My son the fanatic
It is difficult to live in another country than the one you come from. Because the religion and culture in the new country, probably is dissimilar to the one you are used to. Especially religion can give some big problems. It creates conflicts, hate and division between people and families. This is exactly what happens in the short story ‘My Son the Fanatic’ by Hanif Kureishi. The relationship between the father (Parvez) and son (Ali) is put to a very difficult test.
Parvez is born in Pakistan and has immigrated to England. He grew up in Lahore, where he was taught the Koran, however, his relationship to the Koran is very bad, which is clear all text through. “To stop him falling asleep when he studied, the Moulvi had attached a piece of string to the ceiling and tied it to Parvez’s hair, so that if he fell forward, he would instantly awake.” (p. 196, ll. 11-14) this quote shows, how indifferent Parvez always has been to the Koran, he has ...view middle of the document...
“He could talk to her about things he’d never be able to discuss with his own wife.” (p. 195, ll. 1-2) this shows that he oddly trusts Bettina, though she is a prostitute. They have only known each other for three years, so it is a bit odd that he trusts Bettina more than his own wife. Bettina and Parvez see each other most nights.
When Parvez realizes that Ali is not doing drugs, he is very relieved. But when he discovers that Ali has turned to religion, he is not very delighted. As mentioned above, Parvez’s opinion about religion is not very good, which also I showed when Parvez and Ali are at the restaurant. “As Ali talked, Parvez looked out of the window as if to check that they were still in London.” (p. 198, ll. 16-17) Parvez feels like he is back in Pakistan. He cannot believe the words which are coming out of Ali’s mouth. This perfect son of his, whom he used to be proud of, is condemning his way of living the life.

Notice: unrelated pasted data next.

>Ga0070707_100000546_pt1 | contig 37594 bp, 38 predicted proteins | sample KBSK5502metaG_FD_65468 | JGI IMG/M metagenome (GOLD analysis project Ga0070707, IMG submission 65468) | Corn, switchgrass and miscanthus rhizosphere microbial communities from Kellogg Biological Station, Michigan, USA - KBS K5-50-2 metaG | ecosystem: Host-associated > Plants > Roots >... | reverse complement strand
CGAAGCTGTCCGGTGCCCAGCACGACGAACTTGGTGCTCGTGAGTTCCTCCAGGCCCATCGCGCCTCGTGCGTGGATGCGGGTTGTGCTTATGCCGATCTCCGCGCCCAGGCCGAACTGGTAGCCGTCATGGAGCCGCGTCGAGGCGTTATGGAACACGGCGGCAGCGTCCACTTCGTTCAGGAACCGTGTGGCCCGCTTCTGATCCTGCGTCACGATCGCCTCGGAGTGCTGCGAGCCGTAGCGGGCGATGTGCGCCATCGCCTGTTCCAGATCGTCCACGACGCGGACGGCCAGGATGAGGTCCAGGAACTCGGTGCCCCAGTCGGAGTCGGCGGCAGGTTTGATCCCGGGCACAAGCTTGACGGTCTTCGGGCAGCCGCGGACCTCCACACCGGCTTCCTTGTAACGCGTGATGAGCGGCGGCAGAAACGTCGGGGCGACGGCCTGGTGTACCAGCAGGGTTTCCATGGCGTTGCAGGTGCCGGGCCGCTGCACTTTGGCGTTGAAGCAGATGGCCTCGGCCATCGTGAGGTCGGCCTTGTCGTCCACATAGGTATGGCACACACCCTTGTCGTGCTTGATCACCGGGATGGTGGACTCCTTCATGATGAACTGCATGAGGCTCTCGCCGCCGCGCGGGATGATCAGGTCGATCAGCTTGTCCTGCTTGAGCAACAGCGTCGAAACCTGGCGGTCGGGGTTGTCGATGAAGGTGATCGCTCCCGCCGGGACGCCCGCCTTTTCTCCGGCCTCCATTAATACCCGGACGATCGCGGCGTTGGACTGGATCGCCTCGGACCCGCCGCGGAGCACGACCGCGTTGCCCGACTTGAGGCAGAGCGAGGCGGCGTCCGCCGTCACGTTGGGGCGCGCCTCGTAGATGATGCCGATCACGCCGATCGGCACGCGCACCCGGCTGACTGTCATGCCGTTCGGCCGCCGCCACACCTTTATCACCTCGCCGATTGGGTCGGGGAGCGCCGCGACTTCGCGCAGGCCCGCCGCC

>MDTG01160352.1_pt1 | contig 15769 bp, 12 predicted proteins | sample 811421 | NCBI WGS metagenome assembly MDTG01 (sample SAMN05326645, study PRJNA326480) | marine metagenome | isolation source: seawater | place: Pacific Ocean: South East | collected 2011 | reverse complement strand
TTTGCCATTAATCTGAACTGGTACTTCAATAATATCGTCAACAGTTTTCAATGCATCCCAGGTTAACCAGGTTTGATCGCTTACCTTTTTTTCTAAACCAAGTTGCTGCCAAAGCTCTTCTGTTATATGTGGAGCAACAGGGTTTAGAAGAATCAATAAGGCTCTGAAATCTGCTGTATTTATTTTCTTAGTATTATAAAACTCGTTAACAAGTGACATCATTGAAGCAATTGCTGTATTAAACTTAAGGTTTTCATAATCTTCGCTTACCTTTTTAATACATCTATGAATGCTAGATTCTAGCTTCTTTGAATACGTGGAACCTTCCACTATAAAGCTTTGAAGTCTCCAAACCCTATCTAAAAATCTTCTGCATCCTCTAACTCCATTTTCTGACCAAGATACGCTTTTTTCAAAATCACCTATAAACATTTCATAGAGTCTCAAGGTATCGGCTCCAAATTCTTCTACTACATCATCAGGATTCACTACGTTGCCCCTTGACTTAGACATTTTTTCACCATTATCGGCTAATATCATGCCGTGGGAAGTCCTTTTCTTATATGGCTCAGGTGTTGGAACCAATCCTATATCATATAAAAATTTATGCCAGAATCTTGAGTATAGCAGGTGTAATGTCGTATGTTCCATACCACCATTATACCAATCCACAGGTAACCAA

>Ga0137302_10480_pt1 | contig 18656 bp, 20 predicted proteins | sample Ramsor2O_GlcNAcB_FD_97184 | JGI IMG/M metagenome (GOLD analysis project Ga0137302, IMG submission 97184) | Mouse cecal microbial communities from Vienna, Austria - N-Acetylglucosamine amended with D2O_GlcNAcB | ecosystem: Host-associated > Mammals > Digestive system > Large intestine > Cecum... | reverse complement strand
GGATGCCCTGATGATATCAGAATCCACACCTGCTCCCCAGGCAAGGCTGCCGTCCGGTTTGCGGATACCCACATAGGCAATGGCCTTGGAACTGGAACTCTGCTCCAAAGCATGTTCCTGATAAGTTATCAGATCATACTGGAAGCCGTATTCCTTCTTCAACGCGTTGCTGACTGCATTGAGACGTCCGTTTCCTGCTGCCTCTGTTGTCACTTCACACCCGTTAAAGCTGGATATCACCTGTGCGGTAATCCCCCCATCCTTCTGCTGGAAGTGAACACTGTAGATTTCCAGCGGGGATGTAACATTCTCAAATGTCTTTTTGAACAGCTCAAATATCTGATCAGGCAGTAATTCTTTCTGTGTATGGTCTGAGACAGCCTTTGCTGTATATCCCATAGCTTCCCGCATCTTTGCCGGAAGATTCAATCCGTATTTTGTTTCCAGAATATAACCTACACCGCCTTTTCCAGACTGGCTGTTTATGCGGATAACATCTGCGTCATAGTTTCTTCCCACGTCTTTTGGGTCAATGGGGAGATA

Parvez begins to get drunk at the dinner, and every time he takes a drink, Ali makes a face or winced, which made Parvez drink even more. “Halfway through the meal Parvez suddenly lost his temper and threw a plate on the floor.” (p. 197, ll.24-25) this clearly describes Parvez’s feeling of frustration and impotence. Parvez is frustrated because he has lost his beloved son to religion, which he hates. He is also frustrated, because he has worked very hard to give Ali the best childhood possible, only to see Ali spoil his own life. He feels impotence because there is nothing he can do to change Ali’s beliefs.
In the end Parvez begins to kick and hit Ali, even though Ali falls, Parvez still hits him. Ali’s face is full of blood. Ali does not fight back; he just turns the other cheek and says “So who’s the fanatic now?” (p. 202, l. 6) The whole situation has now turned totally upside-down.
To sum up, the short story ‘My Son the Fanatic’ is about the father-son relationship, between Parvez and Ali, which develops in a wrong direction seen from father’s point of view. When Parvez at firsts suspects Ali for doing drugs, he is frightened, but it is nothing compared to the conflict at the restaurant, or the conflict the story ends with. There is a clearly escalation of conflicts through the story. Perhaps Parvez already has seen the escalation before it has started.